19 January 2018
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Supreme Court Note: Re: Attilan Group Ltd [2017] SGHC 283 (the applicable test for grant of super-priority for rescue financing under s 211E of the Companies Act (Cap 50, 2006 Rev Ed)

Supreme Court Note
12 Jan 2018

The applicant, a locally incorporated company listed on the main board of the Singapore Exchange, sought the Court’s leave to convene a meeting of its creditors to consider a scheme of arrangement under s 210(1) of the Companies Act (Cap 50, 2006 Rev Ed) (“CA”), as well as for super priority to be granted under the recently introduced s 211E of the CA.

Given that this is the first decision on s 211E, the High Court judgment is of particular note for the requirements to be met for super priority to be granted for rescue financing. The Court noted that for an application for super priority to be granted: (1) the proposed financing must constitute “rescue financing” under s 211E(9) of the CA; (2) the applicant must meet the condition(s) under one of the limbs specified in s 211E(1); and (3) it must be a case where the court decides to exercise its discretion to grant super priority: see [53] of the judgment.

The funds for which rescue financing was sought concerned the issue of unsecured equity-linked redeemable structured convertible notes to an intended subscriber (“the Subscriber”) under a subscription agreement (“the Subscription Agreement”). As a result of the applicant’s failure to meet the condition precedent in the Subscription Agreement, the Subscriber was contractually entitled to terminate the agreement. Notwithstanding that, the Subscriber indicated its willingness to subscribe further under the Subscription Agreement if amongst others, super priority was granted to its funds. The applicant accordingly sought for subsequent sums disbursed by the Subscriber to be treated as “rescue financing” and be given super priority.

One threshold issue that was discussed in the judgment was whether “rescue financing” can be in the form of a proposed financing by an existing creditor with an erstwhile obligation to provide financing which no longer subsists. Drawing support from parliamentary debates, the Court decided the question in the affirmative and reasoned that it was not necessary for the proposed financing to be entirely new – as long as the injection of funds was at the option of the creditor, the funds will qualify as “rescue financing”: see [77] of the judgment.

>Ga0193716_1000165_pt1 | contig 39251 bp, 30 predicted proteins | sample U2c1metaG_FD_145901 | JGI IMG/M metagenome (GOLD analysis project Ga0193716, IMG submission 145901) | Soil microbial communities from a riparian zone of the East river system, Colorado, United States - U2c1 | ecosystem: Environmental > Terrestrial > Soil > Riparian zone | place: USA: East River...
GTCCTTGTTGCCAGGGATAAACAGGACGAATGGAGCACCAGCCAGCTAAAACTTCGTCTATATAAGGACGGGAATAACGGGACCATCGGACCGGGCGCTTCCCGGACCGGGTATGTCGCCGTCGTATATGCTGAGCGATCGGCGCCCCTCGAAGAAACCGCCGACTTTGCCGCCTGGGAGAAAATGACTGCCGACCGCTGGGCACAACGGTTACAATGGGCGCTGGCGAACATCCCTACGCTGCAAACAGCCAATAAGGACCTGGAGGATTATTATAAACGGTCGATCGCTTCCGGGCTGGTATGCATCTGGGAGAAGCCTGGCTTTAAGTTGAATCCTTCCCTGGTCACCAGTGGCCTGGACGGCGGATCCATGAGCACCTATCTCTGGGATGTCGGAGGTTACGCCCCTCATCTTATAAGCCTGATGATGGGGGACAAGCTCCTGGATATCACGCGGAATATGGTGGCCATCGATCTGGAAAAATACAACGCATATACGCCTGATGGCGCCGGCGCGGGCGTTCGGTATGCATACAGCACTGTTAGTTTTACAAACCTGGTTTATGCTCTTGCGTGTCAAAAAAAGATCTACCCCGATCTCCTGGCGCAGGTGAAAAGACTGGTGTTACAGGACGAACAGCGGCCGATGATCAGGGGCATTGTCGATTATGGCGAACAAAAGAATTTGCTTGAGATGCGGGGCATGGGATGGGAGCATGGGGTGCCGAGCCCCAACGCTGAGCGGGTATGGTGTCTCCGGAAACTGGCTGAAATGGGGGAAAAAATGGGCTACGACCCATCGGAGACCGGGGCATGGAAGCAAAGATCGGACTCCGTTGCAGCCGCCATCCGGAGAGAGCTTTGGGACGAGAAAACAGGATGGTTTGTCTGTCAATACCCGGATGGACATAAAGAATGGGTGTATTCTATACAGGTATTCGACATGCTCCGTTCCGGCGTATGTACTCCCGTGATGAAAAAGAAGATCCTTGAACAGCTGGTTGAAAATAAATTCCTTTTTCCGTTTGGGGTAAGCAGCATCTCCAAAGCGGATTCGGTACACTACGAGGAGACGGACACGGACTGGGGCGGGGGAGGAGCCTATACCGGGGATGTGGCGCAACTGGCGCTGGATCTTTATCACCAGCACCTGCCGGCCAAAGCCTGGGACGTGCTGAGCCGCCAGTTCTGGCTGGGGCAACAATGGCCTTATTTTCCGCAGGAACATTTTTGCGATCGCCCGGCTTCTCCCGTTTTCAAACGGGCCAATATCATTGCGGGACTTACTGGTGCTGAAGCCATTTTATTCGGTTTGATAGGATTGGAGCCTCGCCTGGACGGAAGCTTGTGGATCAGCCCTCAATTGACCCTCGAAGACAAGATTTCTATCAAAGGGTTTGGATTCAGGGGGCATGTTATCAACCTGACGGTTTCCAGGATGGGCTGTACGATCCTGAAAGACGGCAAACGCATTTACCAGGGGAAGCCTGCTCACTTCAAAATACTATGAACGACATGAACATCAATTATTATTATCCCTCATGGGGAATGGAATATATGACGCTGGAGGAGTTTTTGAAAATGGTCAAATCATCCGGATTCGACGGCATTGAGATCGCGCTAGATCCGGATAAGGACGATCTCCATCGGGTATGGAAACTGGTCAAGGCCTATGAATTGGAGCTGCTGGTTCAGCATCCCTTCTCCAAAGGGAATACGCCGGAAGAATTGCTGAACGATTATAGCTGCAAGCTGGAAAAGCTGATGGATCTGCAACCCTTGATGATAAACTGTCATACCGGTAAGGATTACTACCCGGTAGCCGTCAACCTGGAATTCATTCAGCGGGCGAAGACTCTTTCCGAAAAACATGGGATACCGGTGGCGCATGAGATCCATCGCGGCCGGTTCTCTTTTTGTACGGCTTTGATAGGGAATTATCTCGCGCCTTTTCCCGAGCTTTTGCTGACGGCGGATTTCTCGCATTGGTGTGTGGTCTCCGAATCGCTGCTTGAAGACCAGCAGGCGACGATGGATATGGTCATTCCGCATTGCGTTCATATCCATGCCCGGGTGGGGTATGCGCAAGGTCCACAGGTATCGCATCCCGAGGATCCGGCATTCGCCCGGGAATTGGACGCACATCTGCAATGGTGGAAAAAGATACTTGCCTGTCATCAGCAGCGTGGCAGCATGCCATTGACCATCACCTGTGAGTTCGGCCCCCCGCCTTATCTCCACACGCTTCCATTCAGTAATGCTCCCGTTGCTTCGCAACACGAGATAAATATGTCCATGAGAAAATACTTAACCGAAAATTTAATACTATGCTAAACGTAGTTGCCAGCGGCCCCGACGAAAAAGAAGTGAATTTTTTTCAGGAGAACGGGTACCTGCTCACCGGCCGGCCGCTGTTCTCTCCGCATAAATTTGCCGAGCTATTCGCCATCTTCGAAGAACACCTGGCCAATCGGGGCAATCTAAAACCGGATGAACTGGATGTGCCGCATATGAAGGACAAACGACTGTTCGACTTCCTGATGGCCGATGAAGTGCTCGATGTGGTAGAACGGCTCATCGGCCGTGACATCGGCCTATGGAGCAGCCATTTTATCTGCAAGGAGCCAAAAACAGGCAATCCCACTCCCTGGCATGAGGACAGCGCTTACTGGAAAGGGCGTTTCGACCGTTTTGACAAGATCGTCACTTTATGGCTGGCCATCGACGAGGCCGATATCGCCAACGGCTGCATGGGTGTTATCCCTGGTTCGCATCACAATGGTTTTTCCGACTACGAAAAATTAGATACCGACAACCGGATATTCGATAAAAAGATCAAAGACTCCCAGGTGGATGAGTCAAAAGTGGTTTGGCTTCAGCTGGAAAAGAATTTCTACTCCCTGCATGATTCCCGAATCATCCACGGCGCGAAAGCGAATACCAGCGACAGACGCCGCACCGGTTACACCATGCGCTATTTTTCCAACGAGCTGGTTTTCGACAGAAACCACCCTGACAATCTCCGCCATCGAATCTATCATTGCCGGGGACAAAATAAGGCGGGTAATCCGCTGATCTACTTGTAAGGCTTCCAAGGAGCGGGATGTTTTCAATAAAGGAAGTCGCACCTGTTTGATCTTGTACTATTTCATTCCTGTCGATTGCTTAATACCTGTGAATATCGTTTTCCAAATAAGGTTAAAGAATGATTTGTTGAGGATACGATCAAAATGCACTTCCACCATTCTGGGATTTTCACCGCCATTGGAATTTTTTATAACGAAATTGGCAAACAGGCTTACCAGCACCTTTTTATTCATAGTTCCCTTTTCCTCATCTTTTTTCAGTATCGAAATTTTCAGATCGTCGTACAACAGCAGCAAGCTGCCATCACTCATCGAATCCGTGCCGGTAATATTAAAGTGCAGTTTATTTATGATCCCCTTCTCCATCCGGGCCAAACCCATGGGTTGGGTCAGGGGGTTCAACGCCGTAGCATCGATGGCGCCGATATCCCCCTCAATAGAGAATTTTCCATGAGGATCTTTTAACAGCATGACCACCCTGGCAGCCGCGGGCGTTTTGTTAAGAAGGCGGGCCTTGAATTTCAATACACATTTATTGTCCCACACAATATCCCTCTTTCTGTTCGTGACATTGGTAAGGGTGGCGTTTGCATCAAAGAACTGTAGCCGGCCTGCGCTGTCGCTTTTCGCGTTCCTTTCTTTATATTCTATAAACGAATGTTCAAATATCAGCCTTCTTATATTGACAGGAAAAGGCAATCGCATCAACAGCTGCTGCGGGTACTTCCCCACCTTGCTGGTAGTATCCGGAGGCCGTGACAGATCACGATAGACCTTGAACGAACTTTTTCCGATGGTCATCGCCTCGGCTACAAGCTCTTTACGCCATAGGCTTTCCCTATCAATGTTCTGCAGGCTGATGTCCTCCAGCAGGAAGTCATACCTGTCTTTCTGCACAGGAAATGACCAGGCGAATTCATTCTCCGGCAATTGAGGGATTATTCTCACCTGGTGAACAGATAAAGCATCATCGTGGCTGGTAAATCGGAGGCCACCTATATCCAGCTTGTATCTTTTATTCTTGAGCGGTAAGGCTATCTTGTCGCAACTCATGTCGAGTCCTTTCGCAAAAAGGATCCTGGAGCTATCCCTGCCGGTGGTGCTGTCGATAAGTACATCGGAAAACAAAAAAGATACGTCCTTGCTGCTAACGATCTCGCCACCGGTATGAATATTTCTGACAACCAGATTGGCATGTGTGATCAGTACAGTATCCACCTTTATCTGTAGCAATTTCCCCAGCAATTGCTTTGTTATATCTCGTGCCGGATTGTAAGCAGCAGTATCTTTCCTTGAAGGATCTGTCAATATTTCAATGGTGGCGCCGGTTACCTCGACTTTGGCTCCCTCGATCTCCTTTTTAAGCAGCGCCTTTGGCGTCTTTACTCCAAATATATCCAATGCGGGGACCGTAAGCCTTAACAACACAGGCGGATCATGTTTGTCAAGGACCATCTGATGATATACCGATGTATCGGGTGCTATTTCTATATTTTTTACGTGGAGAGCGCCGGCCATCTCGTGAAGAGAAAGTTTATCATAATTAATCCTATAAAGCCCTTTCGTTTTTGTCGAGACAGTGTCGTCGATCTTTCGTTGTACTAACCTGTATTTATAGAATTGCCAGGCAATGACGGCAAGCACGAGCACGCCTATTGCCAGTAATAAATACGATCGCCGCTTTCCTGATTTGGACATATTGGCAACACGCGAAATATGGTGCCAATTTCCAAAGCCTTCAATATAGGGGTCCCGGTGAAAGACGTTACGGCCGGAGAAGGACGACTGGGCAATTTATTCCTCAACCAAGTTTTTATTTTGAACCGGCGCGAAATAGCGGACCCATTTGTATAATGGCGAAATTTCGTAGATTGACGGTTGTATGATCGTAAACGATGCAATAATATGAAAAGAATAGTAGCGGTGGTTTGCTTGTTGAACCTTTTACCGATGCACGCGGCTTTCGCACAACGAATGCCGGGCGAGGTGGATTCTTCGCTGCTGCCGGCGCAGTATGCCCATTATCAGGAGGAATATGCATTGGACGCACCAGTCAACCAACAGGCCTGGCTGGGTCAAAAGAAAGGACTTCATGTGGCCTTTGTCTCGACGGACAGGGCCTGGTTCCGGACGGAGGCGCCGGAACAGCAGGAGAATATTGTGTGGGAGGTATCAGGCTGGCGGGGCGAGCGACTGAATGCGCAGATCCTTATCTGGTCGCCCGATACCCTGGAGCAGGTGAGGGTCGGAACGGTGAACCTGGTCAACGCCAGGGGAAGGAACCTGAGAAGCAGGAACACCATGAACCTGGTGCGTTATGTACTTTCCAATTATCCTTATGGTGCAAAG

In its super priority application, the applicant relied on the limbs of either ss 211E(1)(a) or 211E(1)(b) of the CA. Given Parliament’s indication that the rescue financing provisions in Singapore were adapted from the Bankruptcy Code 11 USC (US) in the US, the Court analysed several decisions from the United States in ascertaining the ambit of these two limbs. Preliminarily, the Court made it clear that the decision to grant super priority under any of the limbs in s 211E(1) is in the full discretion of the courts: see [59] of the judgment.

For s 211E(1)(a), the Court noted that whilst it is not a condition for the applicant to show unavailability of other funds in order to obtain super priority, it is prudent for an applicant to nevertheless adduce some evidence of reasonable attempts at trying to secure financing on a normal basis, ie, without any super priority. This would be a relevant consideration in the exercise of the court’s discretion to grant super priority. The Court stated that this is justified in policy. Since super priority disrupts the expected order of priority of the creditors, it is only where there is some evidence that the company cannot otherwise get financing that it would be fair and reasonable to reorder the priorities on winding up: [61] of the judgment.

For s 211E(1)(b), the Court noted that the US cases interpreting a similar provision have identified a list of factors that are relevant to the court’s exercise of discretion to grant super priority. Whilst noting the relevance of these factors, the Court did not have to go further given that the applicant’s application failed for non-satisfaction of the material condition under s 211E(1)(b) of unavailability of financing without such super priority. The Court noted that this material condition will be satisfied where the applicant can demonstrate that he has expended reasonable efforts to source for other types of financing that did not entail such a priority, ie, financing that did not entail priority over all preferential debts specified in the CA and all other unsecured debts. The inquiry of whether reasonable efforts had been undertaken is a fact-sensitive one: see [69] and [70] of the judgment.

The Court eventually declined to grant the super priority application under either ss 211E(1)(a) or 211E(1)(b) of the CA for the primary reason that there was insufficient evidence of reasonable efforts expended by the applicant to secure financing without any super priority: see [62] and [72] of the judgment.

To view the judgment, please click <here>.

Disclaimer: The above is provided to assist in the understanding of the Court’s judgment. It is not intended to be a substitute for the reasons of the Court.